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An Independent View
Monday, August 25, 2014
THE 1991 State of the Nation Address (Sona) was highlighted by President Cory Aquino stating clearly and unambiguously that she would step down at the end of her term. We hope the president will emulate his mother at the 2015 Sona.
There is nearly two years before PNoy comes to the end of his term for which he was elected in 2010. These two years can be used by a still reasonably popular president to ensure that the country is in the best state possible by the time his term expires. If he does this, his legacy will be that he was a “good” president who did much for the economy, who strived with some success to ensure that economic growth had inclusivity, who raised the nation’s standing on the international stage, and, most importantly, reduced corruption.
The alternative is to neglect the day-to-day challenges of government and to focus, as he has been doing recently, on aspects which are related to, but not of, government. This would be highly regrettable. What is needed now is for PNoy’s cabinet to work with the Legislative Branch to produce the best possible budget for 2015. What we do not need is endless carping as to how the Supreme Court (SC) decision relating to the unconstitutionality of the Disbursement Acceleration Program (DAP) is adversely affecting the nation.
For example, Provincial Social Welfare Officer Liane Garcia says the non-release of DAP funds is holding up the implementation of social protection programs designed to reduce poverty. What about the 2014 budget for the Department of Social Welfare and Development (DSWD)? Were the funds not included there? If not, why not? Are there funds in the 2015 budget? After all 2015 is only four months away. DSWD should be doing the groundwork now so that there is efficient implementation in 2015.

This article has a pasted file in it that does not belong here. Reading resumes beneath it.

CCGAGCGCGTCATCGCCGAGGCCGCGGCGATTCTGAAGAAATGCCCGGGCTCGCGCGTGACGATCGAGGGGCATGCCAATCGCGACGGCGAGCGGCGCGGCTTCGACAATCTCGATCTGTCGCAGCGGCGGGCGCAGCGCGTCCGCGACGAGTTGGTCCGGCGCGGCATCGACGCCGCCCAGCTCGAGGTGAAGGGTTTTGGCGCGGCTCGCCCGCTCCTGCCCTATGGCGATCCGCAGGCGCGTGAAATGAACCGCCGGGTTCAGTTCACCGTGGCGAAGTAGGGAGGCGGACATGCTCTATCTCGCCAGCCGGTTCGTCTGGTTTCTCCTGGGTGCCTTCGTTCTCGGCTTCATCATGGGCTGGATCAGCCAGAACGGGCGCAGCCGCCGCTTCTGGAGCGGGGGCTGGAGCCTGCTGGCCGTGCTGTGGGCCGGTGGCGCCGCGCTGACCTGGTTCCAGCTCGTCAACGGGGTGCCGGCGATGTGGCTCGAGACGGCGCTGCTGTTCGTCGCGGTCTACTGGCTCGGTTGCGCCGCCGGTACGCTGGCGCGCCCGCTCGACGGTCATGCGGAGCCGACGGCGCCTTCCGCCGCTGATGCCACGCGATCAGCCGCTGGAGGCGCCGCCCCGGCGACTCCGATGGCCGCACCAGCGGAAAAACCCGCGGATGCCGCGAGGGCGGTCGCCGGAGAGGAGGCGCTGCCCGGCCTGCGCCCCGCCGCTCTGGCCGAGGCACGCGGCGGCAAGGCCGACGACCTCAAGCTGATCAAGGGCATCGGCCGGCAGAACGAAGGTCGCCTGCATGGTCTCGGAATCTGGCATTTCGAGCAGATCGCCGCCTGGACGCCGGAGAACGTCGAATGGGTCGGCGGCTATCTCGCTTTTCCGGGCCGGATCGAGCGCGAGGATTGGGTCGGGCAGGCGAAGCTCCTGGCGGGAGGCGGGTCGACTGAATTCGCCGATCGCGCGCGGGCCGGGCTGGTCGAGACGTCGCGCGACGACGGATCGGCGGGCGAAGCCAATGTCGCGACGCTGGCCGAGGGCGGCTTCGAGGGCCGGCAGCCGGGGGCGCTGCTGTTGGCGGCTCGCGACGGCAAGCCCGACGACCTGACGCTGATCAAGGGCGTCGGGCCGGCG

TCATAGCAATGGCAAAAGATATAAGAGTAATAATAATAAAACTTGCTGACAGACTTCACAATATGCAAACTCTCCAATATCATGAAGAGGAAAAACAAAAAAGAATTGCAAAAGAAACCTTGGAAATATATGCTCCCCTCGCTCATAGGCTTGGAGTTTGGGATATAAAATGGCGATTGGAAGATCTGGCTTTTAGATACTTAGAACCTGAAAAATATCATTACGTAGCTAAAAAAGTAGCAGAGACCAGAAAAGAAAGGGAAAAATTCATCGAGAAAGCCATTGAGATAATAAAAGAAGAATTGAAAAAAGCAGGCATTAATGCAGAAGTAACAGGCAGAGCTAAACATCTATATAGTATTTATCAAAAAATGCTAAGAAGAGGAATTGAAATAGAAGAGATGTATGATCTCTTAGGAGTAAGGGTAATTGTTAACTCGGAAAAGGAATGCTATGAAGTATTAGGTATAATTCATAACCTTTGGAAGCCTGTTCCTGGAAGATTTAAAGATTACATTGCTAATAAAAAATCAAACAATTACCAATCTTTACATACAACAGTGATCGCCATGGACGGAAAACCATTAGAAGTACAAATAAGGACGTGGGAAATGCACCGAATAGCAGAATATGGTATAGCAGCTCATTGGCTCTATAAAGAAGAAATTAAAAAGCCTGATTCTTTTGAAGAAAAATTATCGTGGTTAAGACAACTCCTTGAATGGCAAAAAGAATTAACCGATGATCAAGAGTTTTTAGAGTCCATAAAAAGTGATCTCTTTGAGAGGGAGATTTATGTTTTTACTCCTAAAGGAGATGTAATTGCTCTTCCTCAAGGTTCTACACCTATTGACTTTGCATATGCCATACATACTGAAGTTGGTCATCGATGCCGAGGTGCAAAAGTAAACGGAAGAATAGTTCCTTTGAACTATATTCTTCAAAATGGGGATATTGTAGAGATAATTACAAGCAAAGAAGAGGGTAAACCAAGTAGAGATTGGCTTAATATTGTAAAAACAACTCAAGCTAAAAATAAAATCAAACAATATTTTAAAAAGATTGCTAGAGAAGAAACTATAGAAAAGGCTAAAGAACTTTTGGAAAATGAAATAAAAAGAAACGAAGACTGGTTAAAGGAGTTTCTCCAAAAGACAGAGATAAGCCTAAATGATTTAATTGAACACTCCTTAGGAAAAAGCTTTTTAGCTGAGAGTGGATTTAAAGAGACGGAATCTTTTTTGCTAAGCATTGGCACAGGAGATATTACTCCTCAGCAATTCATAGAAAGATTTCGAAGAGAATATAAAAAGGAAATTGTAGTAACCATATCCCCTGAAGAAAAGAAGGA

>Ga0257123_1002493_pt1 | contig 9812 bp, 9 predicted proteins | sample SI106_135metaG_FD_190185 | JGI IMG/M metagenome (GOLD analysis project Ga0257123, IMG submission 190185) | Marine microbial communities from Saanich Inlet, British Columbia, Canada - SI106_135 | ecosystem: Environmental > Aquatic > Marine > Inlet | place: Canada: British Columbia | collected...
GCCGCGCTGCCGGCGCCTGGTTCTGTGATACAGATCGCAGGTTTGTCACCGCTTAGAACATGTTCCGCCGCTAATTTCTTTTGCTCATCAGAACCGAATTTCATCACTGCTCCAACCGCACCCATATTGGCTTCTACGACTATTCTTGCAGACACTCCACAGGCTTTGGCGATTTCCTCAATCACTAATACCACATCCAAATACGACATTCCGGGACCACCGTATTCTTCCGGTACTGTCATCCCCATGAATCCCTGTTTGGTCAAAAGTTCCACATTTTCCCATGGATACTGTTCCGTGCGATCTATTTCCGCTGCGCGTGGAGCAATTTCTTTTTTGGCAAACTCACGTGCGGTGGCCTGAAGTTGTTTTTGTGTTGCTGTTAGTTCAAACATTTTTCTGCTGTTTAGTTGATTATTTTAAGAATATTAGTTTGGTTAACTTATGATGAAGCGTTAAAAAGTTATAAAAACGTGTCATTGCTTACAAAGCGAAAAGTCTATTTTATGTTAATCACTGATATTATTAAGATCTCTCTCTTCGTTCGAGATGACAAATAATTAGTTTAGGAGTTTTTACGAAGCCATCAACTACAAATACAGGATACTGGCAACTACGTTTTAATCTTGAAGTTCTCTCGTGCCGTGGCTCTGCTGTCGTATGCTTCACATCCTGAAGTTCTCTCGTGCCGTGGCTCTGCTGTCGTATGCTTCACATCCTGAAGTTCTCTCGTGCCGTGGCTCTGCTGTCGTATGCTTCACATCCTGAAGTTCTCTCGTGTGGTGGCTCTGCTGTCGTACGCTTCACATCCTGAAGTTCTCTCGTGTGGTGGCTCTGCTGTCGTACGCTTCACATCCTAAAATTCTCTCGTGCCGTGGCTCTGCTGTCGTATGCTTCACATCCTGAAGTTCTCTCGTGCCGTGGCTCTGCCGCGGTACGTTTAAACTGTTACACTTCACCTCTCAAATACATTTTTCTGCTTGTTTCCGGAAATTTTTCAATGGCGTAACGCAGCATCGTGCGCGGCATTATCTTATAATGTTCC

Interior Secretary Mar Roxas’s idiotic suggestion that PNoy should attempt to run for a second term beggars belief. Roxas says that he made this suggestion as a result of the “clamor of the people supporting Mr. Aquino’s brand of leadership.” There is no such clamor. PNoy’s rating has plummeted from +66 in June to +29 in June 2014. Presidential Spokesman Sonny Coloma talks in terms of the “ebbs and flows” of the ratings. There are no such ebbs and flows. There are only ebbs.
The Liberal Party has a problem. Mar Roxas, the Liberal Party’s presumptive presidential candidate in 2016, is unlikely to win. By suggesting that PNoy should try for a second term, Roxas is not inspiring the voters that he, Roxas, is the strongest possible candidate. Given that what passes for Liberal Party ideology has substantial support from the electorate, the Party should ask itself whether it should find someone else to be its standard bearer.
PNoy seems to be losing the plot. His task is to run the Executive Branch. He should not worry about the alleged deficiencies of other branches of government. That is not his concern. He needs to be much tougher with his cabinet. For example, there is a serious lack of clarity as to the consequences of implementing the nation’s education policy as embodied in RA 10533. Education Secretary Armin Luistro needs some Thatcheresque or even GMA-style detailed questioning about how implementation will be carried out. Luistro’s patronizing smile would not get very far with GMA and nor should it be with PNoy.
PNoy’s term can still be regarded by history as successful. This depends on the next two years seeing through the effective legislative agenda underpinned by sound management decision-making.
United States President Obama, also stepping down in 2016, does not have the time to consider who his successor will be. PNoy should follow this example. Let others do the lobbying, the speculation, the jockeying for preferment. PNoy should be aloof and above the fray.
After all, he is the President.
Published in the Sun.Star Bacolod newspaper on August 25, 2014.